Safety first: tips for making your school’s playground a safer place to play

By Richie Almeida, Integrated Marketing Specialist on August 17, 2023

Whether you’re developing a new playground or maintaining a current one, these suggestions + checklists can help better protect your students.

Playgrounds are an essential part of any school. They give children the opportunity to have fun while growing and developing physically, socially and intellectually—and they also serve as a much-needed break from the classroom. They offer students a place to spend time together and make lasting memories and friendships. Unfortunately, while they have their benefits, there are risks that could spring up around your school’s playground that you won’t want to let slide.

Did you know that more than 200,000 children ages 14 and younger go to the emergency room with playground-related injuries each year? More than 20,000 of these kids are treated for a traumatic brain injury, including a concussion. Maintaining a safe environment for kids to play can help minimize injuries, and if you’re looking to develop or revamp a playground at your school, you’ll want to keep these 3 elements at top-of-mind:


1. Age Appropriateness

A child’s needs and abilities will vary greatly from pre-school age (2-5) to school-age (5-12). Ensure playground equipment is appropriate for the age of the intended user and separate play areas meant for different ages and stages of development.


2. Supervision

Because improper supervision is associated with approximately 45% of playground-related injuries, design play areas so teachers and staff can easily oversee students.


3. Fall Surfacing

Because nearly 80% of playground injuries are caused by falls, improper surfacing should be a top concern. To help reduce the risk of injury when a child falls from playground equipment, the type of fall-absorbent material, the depth of the material and regular maintenance will be important factors.


Regular inspection of your playground will be the key to supporting a safe place for students to play. Terry Barlow, Client Risk Solutions Industry Specialist for Glatfelter Public Entities, states, “The most concerning issue I see when visiting playgrounds is the apparent lack of basic inspections. In my opinion, an inspection, which only takes a few minutes and can be completed by anyone on staff, will help strengthen safety programs and prevent playground injuries.”

How often are you inspecting yours? Thorough inspections should be completed frequently, and if repairs can’t be made immediately, equipment should be removed from service until fixed.

When completing your inspection, here are a few things you’ll want to make sure are included in your checklist:

  • Ensure surfaces around playground equipment have at least 12 inches of wood chips, mulch, sand or pea gravel. Mats are another alternative as long as they’re made of safety-tested rubber or rubber-like materials.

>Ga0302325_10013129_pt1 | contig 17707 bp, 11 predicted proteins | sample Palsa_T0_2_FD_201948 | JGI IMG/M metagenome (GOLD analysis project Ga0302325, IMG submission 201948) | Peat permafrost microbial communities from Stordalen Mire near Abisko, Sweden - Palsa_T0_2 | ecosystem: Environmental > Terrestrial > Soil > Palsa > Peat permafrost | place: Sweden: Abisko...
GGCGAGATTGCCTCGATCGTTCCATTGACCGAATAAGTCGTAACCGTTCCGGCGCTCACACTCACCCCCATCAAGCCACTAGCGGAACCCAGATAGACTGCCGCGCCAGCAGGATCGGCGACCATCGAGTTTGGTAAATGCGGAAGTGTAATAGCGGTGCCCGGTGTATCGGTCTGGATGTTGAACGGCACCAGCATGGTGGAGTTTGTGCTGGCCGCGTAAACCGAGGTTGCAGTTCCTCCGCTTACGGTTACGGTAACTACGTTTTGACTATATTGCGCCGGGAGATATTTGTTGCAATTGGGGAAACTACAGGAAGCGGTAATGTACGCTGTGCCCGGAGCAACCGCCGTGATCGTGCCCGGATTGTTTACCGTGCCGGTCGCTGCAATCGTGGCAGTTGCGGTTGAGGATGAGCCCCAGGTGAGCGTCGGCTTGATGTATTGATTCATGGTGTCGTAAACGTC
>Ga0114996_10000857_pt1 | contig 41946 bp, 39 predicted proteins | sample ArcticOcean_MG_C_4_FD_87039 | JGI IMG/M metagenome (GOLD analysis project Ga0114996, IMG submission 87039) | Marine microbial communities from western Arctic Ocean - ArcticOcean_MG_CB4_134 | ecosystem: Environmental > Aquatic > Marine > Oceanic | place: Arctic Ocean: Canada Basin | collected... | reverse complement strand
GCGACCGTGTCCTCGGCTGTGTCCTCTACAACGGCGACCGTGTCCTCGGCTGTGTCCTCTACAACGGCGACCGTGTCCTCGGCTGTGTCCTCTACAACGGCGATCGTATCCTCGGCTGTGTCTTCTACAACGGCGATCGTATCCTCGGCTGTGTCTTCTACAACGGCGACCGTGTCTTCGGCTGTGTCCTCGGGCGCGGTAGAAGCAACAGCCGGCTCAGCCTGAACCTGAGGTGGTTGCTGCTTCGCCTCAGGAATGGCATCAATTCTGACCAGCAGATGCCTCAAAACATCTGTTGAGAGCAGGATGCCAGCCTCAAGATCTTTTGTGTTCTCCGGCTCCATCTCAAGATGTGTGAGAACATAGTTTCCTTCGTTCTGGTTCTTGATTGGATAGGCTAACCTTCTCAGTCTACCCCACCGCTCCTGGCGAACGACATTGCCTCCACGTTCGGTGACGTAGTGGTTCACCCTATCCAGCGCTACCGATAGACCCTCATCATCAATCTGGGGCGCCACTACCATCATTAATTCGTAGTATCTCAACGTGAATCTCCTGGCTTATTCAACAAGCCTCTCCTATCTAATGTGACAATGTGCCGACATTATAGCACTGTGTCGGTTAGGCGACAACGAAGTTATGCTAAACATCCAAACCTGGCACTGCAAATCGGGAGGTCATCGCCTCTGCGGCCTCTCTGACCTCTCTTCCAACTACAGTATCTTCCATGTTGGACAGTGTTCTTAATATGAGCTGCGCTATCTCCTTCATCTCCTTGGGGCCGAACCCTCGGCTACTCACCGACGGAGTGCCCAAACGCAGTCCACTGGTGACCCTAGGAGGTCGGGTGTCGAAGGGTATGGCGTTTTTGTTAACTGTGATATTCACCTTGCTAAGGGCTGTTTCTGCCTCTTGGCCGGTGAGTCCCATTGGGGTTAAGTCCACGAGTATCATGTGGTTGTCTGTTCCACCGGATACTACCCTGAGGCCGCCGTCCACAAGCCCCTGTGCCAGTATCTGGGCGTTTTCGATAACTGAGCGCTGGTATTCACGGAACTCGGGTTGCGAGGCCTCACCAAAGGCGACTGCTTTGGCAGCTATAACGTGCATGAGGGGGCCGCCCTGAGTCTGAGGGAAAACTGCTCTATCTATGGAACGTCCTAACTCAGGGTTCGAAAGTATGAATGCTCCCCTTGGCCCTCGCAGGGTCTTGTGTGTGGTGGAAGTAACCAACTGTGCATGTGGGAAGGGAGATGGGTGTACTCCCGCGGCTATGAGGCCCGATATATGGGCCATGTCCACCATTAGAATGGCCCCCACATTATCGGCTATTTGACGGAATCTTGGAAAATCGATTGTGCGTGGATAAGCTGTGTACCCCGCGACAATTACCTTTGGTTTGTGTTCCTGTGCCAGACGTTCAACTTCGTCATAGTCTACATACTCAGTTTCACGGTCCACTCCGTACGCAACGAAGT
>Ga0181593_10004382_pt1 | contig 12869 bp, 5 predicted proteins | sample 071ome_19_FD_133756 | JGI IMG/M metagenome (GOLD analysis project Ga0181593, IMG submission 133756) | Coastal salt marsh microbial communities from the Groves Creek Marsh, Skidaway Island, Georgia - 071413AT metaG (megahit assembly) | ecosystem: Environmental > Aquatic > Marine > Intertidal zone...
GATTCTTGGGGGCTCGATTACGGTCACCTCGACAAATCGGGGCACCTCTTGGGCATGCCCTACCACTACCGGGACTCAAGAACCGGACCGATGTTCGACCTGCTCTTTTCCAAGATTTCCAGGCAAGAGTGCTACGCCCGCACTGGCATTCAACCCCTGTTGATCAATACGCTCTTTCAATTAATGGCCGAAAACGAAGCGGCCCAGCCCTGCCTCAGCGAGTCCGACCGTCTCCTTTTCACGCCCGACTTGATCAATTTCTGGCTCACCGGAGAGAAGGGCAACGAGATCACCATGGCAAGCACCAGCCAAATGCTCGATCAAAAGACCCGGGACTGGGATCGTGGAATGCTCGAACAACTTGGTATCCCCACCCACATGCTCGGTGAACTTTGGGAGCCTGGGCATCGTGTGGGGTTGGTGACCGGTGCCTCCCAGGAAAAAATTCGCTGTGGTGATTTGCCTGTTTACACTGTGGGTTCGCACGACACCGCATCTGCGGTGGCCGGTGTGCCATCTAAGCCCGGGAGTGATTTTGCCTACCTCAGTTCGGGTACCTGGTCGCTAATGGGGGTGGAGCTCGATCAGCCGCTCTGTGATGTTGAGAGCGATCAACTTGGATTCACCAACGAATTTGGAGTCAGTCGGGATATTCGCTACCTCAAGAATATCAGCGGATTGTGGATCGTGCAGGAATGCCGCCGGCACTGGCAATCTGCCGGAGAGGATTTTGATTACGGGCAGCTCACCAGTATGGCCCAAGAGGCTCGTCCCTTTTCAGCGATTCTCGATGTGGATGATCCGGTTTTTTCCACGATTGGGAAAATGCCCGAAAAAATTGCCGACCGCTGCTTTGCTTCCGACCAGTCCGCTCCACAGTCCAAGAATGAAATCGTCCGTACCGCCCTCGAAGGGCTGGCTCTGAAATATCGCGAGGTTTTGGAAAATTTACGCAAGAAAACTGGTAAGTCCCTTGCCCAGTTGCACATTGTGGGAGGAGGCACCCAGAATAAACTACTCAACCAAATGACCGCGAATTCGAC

• Protective surfacing should extend at least 6 feet in all directions from play equipment. For swings, surfacing should extend twice the height of the suspending bar in the back and front.
  • If play structures are more than 30 inches high, make sure they’re at least 9 feet apart.
  • Be on the lookout for dangerous hardware such as open “S” hooks or protruding bolt ends and sharp points or edges on equipment.
  • Spaces that could trap children, like guardrail openings or openings between ladder rungs, should measure less than 3.5 inches or more than 9 inches.
  • Look out for tripping hazards such as exposed concrete footings, tree stumps and rocks.
  • Elevated surfaces, like platforms and ramps, should have guardrails to help prevent falls.
  • Regularly check to ensure equipment and surfacing are in good condition.

Following an inspection, be sure to retain records of each assessment, issues that arise and repairs that take place.

Download our free playground inspection checklists for a more detailed  structure for documentation >>>

The playground is a place where your students can come together and bond. It can play an essential part in their development and its upkeep should never be overlooked. Keep in mind that these self-inspections are just one part of a complete maintenance program, but a great start to keeping your students safer.

Richie Almeida, Integrated Marketing Specialist

Richie is an avid movie goer with an addiction to Sour Patch Kids. If he isn’t at the movies, he is at the gym or on a hike trying to make up for his bad eating habits.


The information contained in this blog post is intended for educational purposes only and is not intended to replace expert advice in connection with the topics presented. Glatfelter specifically disclaims any liability for any act or omission by any person or entity in connection with the preparation, use or implementation of plans, principles, concepts or information contained in this publication.

Glatfelter does not make any representation or warranty, expressed or implied, with respect to the results obtained by the use, adherence or implementation of the material contained in this publication. The implementation of the plans, principles, concepts or materials contained in this publication is not a guarantee that you will achieve a certain desired result. It is strongly recommended that you consult with a professional advisor, architect or other expert prior to the implementation of plans, principles, concepts or materials contained in this publication.

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